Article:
Israel deliberately targeted civilian infrastructure and committed war crimes during the month-long conflict in Lebanon, according to an Amnesty International report.The Guardian piece quoting the report goes on to point out that government and military officials in Israel were quite open during and before the war happened about wanting to make the Lebanese public suffer enough to turn on Hezbollah.
The report said strikes on civilian buildings and structures went beyond "collateral damage" and amounted to indiscriminate and disproportionate attacks under the Geneva conventions on the laws of war.
The numbers are ghastly and make any suggestion that Israel's responses were in any way proportionate absolutely obscene.
The Amnesty report said Israeli military policy seemed directed at destroying Lebanese popular support for Hezbollah, a tactic prohibited by the Geneva conventions.
"The widespread destruction ... In addition to several statements by Israeli officials, suggests a policy of punishing both the Lebanese government and the civilian population in an effort to get them to turn against Hezbollah," it said.
In comparison: "Around 4,000 Hezbollah rockets were fired at northern Israel during the conflict, killing around 40 civilians. Up to 300,000 people in northern Israel were driven into bomb shelters by the fighting, and 117 soldiers died."
Israel launched more than 7,000 air strikes against Lebanon during the 34-day war, and naval vessels launched 2,500 shells, the report said.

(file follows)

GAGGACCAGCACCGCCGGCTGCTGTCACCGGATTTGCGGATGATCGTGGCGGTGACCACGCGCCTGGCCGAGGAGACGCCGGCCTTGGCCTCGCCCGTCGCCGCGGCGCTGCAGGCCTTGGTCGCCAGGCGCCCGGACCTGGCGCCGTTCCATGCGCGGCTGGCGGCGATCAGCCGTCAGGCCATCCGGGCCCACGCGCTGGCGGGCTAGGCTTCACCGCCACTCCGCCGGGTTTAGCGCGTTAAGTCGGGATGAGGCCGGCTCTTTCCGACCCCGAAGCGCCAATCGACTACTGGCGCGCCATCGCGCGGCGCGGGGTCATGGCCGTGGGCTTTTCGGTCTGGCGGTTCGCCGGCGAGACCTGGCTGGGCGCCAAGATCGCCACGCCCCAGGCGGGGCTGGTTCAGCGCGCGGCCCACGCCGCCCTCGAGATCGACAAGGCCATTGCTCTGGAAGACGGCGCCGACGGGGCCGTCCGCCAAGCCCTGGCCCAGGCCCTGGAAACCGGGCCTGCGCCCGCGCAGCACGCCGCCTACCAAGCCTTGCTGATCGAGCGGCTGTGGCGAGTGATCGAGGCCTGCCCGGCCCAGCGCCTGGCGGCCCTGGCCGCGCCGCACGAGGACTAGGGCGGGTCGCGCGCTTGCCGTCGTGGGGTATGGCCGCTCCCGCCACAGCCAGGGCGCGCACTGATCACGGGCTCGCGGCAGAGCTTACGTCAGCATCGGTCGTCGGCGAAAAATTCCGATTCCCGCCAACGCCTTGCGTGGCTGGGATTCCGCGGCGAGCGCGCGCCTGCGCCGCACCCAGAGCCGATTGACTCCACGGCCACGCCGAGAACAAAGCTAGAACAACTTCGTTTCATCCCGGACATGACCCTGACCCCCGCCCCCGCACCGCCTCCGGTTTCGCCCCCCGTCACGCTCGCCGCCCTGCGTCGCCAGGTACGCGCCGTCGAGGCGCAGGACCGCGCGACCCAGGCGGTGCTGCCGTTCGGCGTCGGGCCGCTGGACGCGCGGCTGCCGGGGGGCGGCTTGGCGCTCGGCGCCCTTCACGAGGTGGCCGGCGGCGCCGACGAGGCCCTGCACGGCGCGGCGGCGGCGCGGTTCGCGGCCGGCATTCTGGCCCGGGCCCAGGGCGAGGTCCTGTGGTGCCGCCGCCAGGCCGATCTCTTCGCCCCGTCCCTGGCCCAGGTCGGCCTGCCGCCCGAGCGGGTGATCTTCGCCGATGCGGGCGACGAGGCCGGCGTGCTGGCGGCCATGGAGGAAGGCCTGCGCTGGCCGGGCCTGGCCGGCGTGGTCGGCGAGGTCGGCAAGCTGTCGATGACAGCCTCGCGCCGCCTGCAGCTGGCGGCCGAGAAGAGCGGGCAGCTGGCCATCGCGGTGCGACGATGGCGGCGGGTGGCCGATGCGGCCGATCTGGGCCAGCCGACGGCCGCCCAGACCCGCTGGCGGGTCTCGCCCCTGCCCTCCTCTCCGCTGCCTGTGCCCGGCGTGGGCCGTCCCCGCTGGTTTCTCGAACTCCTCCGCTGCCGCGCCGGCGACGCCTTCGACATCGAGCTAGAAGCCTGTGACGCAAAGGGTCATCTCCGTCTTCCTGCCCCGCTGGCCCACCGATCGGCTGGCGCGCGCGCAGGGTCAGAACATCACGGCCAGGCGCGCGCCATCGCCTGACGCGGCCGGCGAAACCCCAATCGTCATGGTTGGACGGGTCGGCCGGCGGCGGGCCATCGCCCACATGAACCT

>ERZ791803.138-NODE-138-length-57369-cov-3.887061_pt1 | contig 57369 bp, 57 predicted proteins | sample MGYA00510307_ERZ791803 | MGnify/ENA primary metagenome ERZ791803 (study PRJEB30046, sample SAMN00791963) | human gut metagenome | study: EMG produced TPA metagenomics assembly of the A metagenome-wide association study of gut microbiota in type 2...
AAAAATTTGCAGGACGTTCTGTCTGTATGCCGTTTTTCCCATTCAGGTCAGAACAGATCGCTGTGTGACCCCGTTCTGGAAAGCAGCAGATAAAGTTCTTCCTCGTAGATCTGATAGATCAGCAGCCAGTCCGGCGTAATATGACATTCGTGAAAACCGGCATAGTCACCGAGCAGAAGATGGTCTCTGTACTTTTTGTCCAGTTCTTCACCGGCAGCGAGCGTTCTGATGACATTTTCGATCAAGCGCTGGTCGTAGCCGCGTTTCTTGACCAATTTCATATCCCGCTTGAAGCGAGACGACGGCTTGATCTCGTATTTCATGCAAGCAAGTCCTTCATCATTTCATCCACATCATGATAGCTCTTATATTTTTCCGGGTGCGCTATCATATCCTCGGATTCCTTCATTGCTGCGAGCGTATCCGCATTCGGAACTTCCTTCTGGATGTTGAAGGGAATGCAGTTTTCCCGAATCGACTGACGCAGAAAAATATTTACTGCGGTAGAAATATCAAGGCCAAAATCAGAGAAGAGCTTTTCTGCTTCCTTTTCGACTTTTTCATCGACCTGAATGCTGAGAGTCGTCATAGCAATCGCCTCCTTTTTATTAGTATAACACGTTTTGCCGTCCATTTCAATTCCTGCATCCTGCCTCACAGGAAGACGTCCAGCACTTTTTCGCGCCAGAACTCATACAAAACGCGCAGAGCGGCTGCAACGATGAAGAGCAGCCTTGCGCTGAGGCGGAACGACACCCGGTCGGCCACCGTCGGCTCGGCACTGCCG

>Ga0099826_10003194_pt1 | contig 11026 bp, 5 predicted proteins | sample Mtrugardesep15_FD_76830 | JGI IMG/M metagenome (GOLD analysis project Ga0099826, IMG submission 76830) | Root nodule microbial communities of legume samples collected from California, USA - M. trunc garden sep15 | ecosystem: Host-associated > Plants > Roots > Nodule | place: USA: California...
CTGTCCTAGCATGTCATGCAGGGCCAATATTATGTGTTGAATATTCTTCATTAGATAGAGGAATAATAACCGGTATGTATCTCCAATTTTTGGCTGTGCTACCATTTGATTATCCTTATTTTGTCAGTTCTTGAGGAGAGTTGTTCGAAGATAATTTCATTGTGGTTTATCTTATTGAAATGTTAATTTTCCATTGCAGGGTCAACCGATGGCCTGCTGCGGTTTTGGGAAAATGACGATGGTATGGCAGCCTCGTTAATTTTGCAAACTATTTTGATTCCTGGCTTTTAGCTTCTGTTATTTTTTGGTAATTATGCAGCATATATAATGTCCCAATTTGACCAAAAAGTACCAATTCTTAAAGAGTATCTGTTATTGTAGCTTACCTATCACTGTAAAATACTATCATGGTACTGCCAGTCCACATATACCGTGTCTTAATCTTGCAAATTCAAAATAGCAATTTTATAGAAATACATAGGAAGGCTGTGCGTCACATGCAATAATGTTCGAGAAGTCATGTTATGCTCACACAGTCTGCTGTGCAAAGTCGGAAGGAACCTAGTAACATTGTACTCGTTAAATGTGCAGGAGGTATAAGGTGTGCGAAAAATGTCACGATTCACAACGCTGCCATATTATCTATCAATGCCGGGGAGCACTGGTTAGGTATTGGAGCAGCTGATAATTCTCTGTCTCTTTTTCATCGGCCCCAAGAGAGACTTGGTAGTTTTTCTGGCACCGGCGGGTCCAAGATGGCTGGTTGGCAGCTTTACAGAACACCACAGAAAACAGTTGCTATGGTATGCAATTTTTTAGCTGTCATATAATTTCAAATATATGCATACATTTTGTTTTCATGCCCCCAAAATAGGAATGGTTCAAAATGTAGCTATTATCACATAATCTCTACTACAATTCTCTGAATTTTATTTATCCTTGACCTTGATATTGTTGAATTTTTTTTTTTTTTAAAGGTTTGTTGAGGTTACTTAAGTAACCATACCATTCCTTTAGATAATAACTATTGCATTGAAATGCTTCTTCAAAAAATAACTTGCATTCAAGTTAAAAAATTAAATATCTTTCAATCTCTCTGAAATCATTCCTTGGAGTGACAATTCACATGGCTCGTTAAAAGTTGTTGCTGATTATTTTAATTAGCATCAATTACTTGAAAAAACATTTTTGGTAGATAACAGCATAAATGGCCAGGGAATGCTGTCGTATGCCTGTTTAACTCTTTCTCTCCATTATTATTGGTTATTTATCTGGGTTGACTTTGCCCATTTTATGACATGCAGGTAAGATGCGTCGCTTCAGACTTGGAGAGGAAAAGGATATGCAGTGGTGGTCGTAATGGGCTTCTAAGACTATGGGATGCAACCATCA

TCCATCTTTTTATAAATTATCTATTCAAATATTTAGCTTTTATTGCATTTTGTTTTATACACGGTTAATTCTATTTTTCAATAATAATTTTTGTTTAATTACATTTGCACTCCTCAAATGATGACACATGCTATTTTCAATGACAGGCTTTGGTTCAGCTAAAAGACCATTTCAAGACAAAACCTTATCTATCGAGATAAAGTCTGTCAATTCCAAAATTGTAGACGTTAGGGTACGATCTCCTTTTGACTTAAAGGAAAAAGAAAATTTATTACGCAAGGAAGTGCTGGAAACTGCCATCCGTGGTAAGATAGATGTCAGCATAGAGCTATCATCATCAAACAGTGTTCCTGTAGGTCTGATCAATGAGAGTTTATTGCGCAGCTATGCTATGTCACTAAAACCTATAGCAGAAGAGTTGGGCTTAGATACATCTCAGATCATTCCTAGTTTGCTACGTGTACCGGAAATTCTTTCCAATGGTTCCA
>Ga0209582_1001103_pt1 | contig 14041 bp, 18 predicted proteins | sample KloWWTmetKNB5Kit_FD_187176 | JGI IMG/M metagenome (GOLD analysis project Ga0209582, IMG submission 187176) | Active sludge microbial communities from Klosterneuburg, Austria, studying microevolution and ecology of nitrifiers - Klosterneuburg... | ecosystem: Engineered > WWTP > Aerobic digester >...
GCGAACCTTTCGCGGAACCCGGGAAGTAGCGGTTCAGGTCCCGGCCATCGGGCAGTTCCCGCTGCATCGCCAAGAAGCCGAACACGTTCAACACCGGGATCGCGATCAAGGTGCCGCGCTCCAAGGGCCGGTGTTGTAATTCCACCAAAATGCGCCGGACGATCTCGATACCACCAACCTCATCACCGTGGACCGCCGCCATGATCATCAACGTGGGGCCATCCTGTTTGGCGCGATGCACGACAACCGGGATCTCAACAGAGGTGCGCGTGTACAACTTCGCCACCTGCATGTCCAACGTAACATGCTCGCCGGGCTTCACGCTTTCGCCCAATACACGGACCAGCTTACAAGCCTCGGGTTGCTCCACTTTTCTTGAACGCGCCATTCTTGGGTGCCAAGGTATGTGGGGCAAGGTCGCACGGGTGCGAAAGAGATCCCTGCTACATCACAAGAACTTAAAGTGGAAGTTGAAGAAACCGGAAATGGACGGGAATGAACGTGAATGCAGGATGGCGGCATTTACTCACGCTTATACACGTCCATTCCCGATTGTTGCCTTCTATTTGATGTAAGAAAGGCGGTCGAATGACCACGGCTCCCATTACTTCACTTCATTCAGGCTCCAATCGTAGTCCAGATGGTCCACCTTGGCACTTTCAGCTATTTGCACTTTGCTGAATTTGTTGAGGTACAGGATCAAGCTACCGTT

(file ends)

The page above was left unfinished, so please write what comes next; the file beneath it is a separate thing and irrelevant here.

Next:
Around one third of the 1,183 people killed in Lebanon were children, while 4,054 people were injured and 970,000 displaced.
Lebanese estimates suggest that 30,000 houses, along with up to 120 bridges, 94 roads, 25 fuel stations and 900 businesses, were destroyed.
Two hospitals were destroyed and three others severely damaged, while 31 "vital points" - such as airports, ports, water and sewage treatment plants, and electrical facilities - were also completely or partially destroyed.
The overall cost of the damage amounted to $3.5bn, the report said.
As to the argument that this latest round of bloodshed started when Hezbollah abducted two Israeli soldiers, it's inherent double standard for behavior is revealed here in Israel's most respected daily paper Haaretz.
Remember Israel still has many Lebanese prisoners, most taken during the first illegal occupation, although they admit to only a handful. Someone who bashed in a child's head with a rifle manifestly belongs behind bars, others are more problematic. As well they hold thousands of Palestinians. Many are held without trial or even charge and held for years incommunicado. Calling them hostages really doesn't strain the word.
Amnesty has promised a separate report dealing exclusively with Hezbollah crimes during the conflict. I'll link it when it comes.